We have to be very careful with disease labels and conscious of how we use them, or they can define us in ways that don’t help. No one wants to be put in a box! There is no freedom in a box. Humans are dynamic beings. We change! We are resilient.
For 20 years of my life I had reserved myself to the fact that I had a debilitating disease. The thought that I could do nothing to change that or heal, hurt me on a deep level. The disease was a part of my identity that I never thought I could shake. Can you imagine the Aha moment I had when I realized that I never had asthma; I have a dairy allergy?
Maybe you have a chronic disease label. For a moment, consider that there may be something else under that label, under this cluster of symptoms.
Now, let’s go back to that quote: “A heart attack may be how he died, but not why.”
Cancer may be how someone dies, but not why.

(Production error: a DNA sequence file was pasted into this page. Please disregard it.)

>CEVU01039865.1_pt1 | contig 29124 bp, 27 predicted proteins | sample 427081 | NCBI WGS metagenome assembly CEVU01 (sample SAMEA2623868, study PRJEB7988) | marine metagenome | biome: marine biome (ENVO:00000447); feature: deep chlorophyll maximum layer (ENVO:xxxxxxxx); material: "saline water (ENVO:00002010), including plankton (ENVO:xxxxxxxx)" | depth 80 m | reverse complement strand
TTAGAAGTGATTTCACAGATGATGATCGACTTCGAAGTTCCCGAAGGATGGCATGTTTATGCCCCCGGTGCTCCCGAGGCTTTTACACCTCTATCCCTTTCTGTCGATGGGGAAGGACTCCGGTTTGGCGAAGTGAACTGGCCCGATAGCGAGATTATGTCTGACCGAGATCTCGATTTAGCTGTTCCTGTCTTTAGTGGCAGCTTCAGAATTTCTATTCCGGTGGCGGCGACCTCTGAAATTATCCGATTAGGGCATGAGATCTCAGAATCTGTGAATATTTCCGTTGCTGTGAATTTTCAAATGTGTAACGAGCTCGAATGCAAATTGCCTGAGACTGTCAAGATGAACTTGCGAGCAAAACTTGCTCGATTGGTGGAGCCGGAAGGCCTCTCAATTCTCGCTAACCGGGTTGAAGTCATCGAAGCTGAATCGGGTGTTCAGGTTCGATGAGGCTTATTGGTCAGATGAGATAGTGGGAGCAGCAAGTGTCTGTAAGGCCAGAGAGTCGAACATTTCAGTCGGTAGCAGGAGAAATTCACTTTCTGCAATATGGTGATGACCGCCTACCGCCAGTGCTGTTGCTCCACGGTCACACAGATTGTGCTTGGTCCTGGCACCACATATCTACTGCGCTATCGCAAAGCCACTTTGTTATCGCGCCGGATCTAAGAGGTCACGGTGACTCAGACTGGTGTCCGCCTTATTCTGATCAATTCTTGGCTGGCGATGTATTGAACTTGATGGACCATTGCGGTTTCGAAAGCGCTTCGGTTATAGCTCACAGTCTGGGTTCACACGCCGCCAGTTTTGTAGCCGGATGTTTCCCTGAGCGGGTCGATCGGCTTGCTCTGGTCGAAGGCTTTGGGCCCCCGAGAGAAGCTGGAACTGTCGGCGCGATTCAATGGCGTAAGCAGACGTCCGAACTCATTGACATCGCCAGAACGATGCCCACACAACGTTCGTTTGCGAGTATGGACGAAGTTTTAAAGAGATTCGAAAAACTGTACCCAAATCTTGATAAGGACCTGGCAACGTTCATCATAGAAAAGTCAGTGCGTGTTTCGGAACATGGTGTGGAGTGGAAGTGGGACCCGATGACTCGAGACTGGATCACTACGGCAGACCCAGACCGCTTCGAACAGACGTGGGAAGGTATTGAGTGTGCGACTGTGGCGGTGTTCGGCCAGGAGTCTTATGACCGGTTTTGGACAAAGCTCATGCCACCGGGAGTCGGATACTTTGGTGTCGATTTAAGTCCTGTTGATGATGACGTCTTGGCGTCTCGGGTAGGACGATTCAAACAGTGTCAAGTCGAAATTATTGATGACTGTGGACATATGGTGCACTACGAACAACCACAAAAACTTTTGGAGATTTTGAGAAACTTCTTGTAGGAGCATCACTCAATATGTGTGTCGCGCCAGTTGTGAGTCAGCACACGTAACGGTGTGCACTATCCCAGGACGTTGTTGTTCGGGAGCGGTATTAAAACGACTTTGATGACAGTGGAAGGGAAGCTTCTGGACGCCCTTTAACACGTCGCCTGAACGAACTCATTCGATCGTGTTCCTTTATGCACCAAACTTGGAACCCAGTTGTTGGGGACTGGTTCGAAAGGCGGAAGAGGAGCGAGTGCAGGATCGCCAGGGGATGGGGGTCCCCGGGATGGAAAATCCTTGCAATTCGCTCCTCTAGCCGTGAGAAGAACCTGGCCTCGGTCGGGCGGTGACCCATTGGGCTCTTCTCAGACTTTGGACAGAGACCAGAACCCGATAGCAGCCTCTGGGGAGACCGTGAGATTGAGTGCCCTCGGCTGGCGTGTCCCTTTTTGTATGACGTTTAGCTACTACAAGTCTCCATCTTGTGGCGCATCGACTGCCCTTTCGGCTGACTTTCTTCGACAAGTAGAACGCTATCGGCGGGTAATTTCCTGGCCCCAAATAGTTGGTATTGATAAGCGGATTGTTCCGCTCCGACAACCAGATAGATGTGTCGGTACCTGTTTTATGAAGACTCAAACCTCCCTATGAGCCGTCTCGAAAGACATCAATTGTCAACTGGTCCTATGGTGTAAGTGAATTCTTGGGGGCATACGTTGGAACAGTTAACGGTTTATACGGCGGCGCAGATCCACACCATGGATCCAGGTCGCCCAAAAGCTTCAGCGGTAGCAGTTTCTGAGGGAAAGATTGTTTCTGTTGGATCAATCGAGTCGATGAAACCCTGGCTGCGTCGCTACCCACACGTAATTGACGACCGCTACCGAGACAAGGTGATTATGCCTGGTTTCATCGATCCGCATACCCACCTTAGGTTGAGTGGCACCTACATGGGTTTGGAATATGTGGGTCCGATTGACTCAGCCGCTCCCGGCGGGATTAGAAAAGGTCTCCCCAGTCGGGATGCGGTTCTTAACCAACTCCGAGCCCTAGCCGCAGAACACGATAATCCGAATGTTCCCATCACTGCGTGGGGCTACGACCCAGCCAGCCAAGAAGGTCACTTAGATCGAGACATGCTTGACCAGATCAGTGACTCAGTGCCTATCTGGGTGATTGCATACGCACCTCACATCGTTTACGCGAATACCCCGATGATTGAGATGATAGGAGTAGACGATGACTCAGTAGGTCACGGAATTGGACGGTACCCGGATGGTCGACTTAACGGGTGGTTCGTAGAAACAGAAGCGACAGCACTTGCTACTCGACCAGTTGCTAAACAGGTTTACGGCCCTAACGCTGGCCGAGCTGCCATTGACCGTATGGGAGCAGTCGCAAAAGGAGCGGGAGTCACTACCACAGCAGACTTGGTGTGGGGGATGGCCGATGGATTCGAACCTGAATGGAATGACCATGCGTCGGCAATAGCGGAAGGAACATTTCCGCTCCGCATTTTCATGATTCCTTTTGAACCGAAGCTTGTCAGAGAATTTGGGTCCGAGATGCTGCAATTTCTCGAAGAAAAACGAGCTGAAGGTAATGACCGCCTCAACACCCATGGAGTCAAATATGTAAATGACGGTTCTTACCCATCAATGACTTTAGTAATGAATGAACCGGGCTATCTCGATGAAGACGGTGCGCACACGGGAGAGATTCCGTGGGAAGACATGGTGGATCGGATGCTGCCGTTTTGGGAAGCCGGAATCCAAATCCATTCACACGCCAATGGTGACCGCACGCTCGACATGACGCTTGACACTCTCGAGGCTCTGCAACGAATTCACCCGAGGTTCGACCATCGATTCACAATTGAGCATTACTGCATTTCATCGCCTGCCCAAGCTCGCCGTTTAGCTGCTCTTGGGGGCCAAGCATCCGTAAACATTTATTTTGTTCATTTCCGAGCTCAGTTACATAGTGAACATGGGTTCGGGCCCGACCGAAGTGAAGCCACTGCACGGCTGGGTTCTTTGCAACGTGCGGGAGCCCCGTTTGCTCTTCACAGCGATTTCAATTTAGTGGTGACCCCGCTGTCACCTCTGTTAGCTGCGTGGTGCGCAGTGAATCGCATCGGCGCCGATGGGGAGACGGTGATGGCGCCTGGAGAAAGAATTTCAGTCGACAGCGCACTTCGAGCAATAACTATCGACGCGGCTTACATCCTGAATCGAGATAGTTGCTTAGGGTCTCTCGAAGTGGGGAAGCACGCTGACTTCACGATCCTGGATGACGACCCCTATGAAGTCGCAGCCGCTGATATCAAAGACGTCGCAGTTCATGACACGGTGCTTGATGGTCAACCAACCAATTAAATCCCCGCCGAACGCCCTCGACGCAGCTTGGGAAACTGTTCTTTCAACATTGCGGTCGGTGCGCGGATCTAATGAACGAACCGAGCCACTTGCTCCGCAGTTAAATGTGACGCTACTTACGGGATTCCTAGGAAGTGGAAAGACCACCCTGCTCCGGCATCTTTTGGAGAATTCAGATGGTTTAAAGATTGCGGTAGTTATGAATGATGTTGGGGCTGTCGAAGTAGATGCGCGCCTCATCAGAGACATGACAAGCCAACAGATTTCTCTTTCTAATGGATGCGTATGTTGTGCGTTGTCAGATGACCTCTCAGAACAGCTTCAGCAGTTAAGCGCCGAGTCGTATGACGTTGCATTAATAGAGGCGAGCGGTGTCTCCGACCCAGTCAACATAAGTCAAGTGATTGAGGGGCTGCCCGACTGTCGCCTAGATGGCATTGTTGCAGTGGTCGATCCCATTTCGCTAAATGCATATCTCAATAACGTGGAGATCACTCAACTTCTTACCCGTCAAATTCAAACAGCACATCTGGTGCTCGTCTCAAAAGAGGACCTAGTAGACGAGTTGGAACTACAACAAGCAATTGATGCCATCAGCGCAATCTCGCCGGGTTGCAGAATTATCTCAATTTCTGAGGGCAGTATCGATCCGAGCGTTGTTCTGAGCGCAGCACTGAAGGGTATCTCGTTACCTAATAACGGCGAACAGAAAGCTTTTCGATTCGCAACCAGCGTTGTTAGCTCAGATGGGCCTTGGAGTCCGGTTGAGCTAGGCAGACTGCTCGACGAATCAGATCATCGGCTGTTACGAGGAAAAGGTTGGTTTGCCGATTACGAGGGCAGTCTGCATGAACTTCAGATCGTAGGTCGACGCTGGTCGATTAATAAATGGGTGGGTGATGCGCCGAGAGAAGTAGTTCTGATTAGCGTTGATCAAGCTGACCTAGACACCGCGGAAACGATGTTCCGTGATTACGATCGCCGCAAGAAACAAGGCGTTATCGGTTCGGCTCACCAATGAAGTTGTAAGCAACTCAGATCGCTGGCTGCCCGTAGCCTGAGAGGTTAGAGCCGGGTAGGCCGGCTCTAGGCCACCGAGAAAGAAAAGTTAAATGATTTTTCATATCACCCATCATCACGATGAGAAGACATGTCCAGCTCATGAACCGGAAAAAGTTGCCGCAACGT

At 83 years of age, my dad died of a heart attack, but do you know what actually killed him? Decades of ulcerative colitis, which resulted in years of nutritional deficiencies and global inflammation in his body. His heart just couldn’t keep up at a certain point.
Maybe you don’t have depression. Maybe you don’t have anxiety. Maybe you don’t have irritable bowel syndrome. Maybe you don’t have attention deficit disorder. Maybe you don’t have – insert disease label here.
Maybe you have a food allergy. Maybe you have a nutritional deficiency. Maybe you need to go to bed earlier. Maybe your body needs some herbs. Maybe you need to nap. Maybe you need to eat a bigger breakfast. Maybe you need to exercise more. Maybe you need to exercise less. And just maybe…you need to do some emotional work to uproot what really ails you. Remember, holding onto emotions and beliefs that don’t serve us, manifest in the body as dis-ease.
But if you continue to live in the box of a disease label, and never look beyond the use of pharmaceutical drugs to control your symptoms, then you, my friend, are screwed.